As Democrats mutter privately that their Senate majority is sinking beneath the waves, their leadership has sent out an SOS. It’s all hands on deck, unless those hands belong to the President of the United States. Because only Michigan Rep. Gary Peters among Democratic candidates for the Senate wants Obama in his state campaigning, the challenge of saving the Senate has fallen to another president. I heard from a Democratic senator this week that influential Democrats are pressuring Bill Clinton to frame a closing argument for the Democrats that focuses on the economy. In his 2012 speech at the Democratic National Convention, Clinton became Obama’s “Secretary for Explaining Stuff” (although the word wasn’t stuff). This is more explicit and humiliating for the incumbent. The president and former president, who once despised each other, are cordial but far from friendly. Now Obama needs his predecessor to help prevent a solid Republican Congress from hassling him all the way to January 20, 2017. As important as the messenger is here, the message—jobs—is even more so. The Democrats’ inability to stress what voters keep telling them is their biggest concern is perplexing. I understand why the White House has trouble getting credit for improving the economy when wages are stagnant and life is still so hard for so many in the shrinking middle class.  And I get why Democratic candidates don’t want to lash themselves to the economic policies of an unpopular president. What I can’t fathom is why Democrats don’t pick low-hanging fruit—the jobs issues that poll after poll shows are much more critical to voters than ISIS, Ebola, and the Keystone pipeline, not to mention vaginal probes and whether some candidate voted for Obama. Jonathan Alter, Daily Beast, 10-24-14.

Issue #376

The blundering rise and epic fall of the Christie-Cuomo Ebola quarantine

If anything is clear from the reporting of the nurse who was quarantined in a New Jersey hospital over Ebola fears, it’s that the actual quarantine itself was handled miserably. Nurse Kaci Hickox, who returned to the U.S. via Newark airport Friday after treating Ebola patients for Doctors Without Borders in Sierra Leone, described her treatment as “a frenzy of disorganization.” She was so flustered that a forehead reading showed her with a fever—which was then used as reason to quarantine her. Later, they took her temperature again and no fever registered. She was kept in quarantine anyway. Further reported details of Hickox’s predicament made clear that, although New Jersey Gov. Chris Christie and New York Gov. Andrew Cuomo were anxious to show resolve and order the quarantine, their local health officials weren’t ready to carry out the order in any way that resembled humane treatment. Talking Points Memo, 10-27-14.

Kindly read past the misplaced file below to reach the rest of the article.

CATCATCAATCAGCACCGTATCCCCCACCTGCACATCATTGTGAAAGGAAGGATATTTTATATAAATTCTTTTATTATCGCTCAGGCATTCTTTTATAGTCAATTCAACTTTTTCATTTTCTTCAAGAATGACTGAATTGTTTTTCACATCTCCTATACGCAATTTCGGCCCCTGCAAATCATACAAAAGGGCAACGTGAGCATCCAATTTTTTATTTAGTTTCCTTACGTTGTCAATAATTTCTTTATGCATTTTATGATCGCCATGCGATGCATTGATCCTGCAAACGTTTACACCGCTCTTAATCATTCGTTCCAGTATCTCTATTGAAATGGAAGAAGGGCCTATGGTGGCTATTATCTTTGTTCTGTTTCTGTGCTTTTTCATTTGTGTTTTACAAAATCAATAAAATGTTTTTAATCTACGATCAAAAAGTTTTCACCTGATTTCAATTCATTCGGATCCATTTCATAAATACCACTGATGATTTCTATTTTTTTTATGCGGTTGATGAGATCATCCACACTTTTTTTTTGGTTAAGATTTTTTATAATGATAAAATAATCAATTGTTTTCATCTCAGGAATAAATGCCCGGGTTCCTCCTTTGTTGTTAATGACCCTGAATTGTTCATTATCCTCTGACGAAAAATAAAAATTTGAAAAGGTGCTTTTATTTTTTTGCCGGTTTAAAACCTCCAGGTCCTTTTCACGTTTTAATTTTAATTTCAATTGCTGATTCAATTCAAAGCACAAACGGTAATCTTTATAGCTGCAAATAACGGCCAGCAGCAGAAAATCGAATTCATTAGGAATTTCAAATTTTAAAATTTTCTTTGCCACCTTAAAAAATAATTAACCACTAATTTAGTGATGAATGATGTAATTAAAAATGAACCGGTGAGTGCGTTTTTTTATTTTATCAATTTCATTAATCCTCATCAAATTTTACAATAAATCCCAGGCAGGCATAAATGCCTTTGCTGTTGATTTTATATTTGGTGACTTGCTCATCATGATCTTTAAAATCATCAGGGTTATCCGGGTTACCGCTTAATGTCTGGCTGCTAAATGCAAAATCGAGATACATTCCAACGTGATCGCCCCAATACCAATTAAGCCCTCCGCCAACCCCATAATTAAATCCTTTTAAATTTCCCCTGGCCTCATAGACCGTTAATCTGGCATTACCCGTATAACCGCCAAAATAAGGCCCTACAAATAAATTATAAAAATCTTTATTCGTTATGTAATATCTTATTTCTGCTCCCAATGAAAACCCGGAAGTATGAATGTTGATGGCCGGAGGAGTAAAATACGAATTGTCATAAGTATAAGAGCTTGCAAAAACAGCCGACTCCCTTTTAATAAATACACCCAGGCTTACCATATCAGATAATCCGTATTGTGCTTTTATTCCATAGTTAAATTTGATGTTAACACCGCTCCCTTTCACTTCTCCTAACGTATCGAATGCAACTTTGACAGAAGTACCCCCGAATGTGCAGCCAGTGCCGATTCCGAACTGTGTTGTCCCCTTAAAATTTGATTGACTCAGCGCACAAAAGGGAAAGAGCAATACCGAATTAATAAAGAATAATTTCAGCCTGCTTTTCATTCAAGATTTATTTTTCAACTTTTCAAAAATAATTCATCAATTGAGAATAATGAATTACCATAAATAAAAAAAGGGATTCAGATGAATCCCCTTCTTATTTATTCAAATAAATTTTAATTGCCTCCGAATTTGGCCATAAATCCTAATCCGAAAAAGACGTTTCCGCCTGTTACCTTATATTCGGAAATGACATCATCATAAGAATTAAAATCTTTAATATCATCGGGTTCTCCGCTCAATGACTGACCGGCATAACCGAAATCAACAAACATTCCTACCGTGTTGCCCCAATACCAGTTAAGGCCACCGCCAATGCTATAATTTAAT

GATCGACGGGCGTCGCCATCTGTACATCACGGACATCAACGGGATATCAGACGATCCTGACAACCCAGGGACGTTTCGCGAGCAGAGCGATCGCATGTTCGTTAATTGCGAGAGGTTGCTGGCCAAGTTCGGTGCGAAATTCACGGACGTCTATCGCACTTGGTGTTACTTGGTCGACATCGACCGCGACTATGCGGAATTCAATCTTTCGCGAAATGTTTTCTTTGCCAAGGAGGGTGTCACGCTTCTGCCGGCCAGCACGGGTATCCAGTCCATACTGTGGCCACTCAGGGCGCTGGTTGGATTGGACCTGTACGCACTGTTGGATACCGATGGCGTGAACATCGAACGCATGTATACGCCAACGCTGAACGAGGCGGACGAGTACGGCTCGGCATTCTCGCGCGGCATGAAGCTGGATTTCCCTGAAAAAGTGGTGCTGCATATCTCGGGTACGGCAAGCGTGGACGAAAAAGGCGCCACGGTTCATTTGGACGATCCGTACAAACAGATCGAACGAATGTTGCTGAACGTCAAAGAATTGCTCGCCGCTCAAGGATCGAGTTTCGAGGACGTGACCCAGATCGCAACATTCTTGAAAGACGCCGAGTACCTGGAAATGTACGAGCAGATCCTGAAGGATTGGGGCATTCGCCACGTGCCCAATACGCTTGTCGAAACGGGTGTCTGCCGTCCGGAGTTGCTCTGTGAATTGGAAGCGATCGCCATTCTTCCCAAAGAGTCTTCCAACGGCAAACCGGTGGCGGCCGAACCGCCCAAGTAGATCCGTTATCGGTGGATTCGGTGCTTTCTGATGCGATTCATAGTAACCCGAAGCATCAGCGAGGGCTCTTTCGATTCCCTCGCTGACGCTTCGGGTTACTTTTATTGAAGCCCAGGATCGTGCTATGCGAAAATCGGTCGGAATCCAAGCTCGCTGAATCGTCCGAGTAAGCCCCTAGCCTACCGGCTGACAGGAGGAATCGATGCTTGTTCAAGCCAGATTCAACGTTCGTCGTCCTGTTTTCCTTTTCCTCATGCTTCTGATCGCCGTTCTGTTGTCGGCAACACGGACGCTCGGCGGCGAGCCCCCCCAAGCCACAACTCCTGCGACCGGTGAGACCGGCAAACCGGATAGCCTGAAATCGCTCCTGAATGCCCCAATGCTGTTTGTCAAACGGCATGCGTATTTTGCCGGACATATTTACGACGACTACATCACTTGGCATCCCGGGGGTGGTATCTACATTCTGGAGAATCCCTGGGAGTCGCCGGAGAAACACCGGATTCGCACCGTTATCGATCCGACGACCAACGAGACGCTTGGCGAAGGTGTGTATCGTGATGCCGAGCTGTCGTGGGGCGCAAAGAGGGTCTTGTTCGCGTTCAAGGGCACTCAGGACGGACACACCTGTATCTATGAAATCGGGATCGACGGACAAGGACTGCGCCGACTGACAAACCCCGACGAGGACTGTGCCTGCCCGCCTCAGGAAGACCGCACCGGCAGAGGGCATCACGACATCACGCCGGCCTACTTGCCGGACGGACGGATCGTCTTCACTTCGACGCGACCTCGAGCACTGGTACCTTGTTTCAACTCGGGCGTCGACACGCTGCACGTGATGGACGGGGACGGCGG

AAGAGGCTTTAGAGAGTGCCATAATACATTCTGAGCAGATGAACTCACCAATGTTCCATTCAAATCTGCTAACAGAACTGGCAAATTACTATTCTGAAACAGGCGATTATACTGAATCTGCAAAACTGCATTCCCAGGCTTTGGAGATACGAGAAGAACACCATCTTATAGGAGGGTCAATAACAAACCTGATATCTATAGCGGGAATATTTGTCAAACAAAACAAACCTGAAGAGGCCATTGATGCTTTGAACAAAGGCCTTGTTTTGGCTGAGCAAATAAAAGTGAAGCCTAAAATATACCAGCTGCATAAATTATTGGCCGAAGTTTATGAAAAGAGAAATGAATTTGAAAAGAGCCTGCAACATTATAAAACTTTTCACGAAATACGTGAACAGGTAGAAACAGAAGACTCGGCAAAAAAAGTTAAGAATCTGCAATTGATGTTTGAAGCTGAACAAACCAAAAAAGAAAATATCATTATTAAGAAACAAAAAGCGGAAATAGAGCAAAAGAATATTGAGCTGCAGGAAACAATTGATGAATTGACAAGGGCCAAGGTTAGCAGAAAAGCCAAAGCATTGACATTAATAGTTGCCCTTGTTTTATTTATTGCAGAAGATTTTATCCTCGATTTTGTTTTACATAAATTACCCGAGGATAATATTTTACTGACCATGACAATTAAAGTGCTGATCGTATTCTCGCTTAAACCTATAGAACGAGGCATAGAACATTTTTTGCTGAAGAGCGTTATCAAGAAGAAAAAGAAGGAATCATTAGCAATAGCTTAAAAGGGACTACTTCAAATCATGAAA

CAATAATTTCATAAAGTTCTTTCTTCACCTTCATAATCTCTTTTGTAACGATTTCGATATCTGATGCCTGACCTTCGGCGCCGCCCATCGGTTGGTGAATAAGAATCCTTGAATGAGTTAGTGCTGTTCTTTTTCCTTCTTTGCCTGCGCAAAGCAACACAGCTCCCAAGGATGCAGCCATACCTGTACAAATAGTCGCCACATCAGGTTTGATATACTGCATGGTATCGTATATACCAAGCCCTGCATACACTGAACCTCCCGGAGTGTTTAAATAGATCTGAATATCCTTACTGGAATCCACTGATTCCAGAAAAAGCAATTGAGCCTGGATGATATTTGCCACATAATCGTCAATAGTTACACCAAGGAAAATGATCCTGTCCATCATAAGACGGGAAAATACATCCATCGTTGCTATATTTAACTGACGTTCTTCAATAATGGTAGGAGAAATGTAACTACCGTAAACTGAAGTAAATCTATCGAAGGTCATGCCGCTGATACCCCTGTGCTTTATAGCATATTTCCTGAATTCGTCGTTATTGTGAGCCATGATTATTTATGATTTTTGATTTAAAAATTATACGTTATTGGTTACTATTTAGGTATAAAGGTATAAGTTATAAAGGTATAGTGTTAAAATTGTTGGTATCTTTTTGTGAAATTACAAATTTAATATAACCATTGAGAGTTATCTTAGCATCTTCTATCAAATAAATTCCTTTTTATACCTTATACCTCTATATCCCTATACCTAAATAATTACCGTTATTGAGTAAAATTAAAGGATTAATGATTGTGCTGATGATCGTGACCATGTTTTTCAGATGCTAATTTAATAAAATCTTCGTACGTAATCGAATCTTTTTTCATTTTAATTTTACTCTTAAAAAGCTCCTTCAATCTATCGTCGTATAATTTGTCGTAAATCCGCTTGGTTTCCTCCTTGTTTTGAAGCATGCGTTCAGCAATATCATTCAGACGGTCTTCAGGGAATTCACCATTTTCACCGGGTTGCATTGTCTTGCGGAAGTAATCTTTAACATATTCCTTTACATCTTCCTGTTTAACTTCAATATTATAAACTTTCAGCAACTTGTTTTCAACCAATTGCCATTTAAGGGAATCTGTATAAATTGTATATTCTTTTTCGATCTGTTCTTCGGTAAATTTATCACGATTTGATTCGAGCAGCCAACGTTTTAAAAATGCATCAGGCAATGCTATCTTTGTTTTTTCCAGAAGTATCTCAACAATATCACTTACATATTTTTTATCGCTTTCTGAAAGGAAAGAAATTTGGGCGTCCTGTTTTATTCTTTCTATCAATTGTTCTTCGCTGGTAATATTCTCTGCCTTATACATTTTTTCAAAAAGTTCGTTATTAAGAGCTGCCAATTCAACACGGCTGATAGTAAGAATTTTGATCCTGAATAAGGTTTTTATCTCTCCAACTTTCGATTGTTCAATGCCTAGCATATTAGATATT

Issue #375

Should the poor be allowed to vote?

Voter ID laws are part of a hoary American tradition holding that people who aren’t economically independent can’t make reasoned political choices

If Hong Kong’s pro-democracy protesters succeed in booting C.Y. Leung from power, the city’s unelected chief executive should consider coming to the United States. He might fit in well in the Republican Party. In an interview last Monday with the New York Times and other foreign newspapers, Leung explained that Beijing cannot permit the direct election of Hong Kong’s leaders because doing so would empower “the people in Hong Kong who earn less than $1,800 a month.” Leung instead defended the current plan to have a committee of roughly 1,200 eminent citizens vet potential contenders because doing so, in the Times’ words, “would insulate candidates from popular pressure to create a welfare state, and would allow the city government to follow more business-friendly policies.” If that sounds vaguely familiar, it should. Leung’s views about the proper relationship between democracy and economic policy represent a more extreme version of the views supported by many in today’s GOP. New Republic, 10-22-14.